Hi.. I'm having lutino pairs for 2yrs. They are active and respond me with sound when I call them. But if I let them out they flew away some where so I'm afraid to keep them out of cage. As I saw many videos where these birds were let free at home I cannot make them as like that. Please give me some tips to make it friendly to stand on my hands and shoulders and to be with me forever... and both are biting my fingers too hard when I try to touch them so pls anyone tell me how to make them free with me forever I love them and I don't want them to be in cage always...

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  • Clarice Brough - 2011-03-29
    It's very typical for lovebirds, to bond with another of their own species rather than a person if they can. Because they are a pair, they can become quite fond of you over time with patience. But even as they become comfortable with you and interact with you, they will most likely always prefer the other bird as their best friend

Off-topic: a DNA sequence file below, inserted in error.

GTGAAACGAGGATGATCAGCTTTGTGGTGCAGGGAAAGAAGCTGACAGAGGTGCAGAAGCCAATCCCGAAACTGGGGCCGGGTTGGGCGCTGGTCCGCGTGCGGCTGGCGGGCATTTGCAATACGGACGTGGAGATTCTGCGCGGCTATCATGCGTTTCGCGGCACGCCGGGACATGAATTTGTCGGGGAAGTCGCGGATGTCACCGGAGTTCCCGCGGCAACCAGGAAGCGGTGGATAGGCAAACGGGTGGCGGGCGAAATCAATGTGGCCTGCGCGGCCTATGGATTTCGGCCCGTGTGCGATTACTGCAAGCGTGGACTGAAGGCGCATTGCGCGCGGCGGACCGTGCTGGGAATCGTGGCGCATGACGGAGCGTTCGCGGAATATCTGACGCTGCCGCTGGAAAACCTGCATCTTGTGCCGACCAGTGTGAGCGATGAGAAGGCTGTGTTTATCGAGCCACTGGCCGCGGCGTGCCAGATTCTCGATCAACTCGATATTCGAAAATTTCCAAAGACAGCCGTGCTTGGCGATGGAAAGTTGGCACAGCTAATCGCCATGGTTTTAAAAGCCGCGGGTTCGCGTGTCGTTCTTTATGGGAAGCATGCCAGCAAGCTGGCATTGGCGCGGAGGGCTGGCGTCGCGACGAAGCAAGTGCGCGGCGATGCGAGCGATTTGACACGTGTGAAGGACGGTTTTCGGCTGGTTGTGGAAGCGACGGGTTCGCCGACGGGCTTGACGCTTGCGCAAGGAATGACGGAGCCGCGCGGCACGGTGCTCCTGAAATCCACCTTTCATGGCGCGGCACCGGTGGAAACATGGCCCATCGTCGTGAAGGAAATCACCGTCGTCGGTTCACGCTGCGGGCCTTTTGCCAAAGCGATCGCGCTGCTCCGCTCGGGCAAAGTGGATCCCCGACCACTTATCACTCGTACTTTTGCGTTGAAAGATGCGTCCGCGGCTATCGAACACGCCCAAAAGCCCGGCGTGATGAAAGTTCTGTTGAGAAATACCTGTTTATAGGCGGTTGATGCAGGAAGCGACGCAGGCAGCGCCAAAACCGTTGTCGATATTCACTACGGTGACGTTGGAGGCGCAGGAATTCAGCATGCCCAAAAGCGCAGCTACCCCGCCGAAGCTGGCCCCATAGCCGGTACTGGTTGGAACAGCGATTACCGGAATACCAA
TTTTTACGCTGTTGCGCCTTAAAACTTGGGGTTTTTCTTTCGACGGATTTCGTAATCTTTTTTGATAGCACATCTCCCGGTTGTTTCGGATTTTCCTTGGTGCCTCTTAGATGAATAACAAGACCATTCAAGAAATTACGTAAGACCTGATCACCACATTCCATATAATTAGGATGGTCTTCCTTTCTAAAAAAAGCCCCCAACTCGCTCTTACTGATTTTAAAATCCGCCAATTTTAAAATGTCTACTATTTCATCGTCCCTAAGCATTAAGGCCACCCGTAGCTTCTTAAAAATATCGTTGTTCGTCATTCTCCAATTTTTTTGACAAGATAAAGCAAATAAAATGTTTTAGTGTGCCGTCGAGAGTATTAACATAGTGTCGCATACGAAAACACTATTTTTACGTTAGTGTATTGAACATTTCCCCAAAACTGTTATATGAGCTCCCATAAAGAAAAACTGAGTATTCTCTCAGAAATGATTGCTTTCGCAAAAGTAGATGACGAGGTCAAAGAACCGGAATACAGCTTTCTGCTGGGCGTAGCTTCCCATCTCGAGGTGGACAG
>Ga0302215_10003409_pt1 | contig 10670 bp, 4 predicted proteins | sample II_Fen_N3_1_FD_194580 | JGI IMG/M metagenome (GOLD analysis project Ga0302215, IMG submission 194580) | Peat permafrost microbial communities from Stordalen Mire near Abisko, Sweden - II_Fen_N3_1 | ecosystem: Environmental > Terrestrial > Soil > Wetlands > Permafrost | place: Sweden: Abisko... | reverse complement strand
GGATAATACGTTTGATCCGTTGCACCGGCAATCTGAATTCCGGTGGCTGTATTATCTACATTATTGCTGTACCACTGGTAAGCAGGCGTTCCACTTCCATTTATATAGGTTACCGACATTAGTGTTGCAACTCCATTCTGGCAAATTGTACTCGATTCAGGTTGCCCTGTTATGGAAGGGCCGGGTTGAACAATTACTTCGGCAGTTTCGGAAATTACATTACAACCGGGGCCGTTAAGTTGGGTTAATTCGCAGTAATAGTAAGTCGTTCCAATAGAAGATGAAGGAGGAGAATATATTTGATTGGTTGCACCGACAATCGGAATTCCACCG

They can still be wonderful pets, their beauty and antics can bring you great delight. It's actually a very good thing for them that you have a pair. A single lovebird doesn't do well alone.

    For a bird to be your close companion, it's best to start with a young bird, and keep just one. Lovebirds are not the best choice for that, because they have a very high socialization need. The constant companionship of another bird provides them the constant attention they need much easier than a person can. Parakeets or cockatiels are better choices as a close companion for people.
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Animal-World info on Fischer's Lovebird
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Rakesh B Amudhappa - 2011-03-16
How can we know that a fischer love bird is ready to lay eggs?

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  • Clarice Brough - 2011-03-24
    Minimum breeding age is about 10 months but it is better to wait until they are 12 or 13 months. The maximum age is 5-6 years old (the age at which they should be retired from breeding).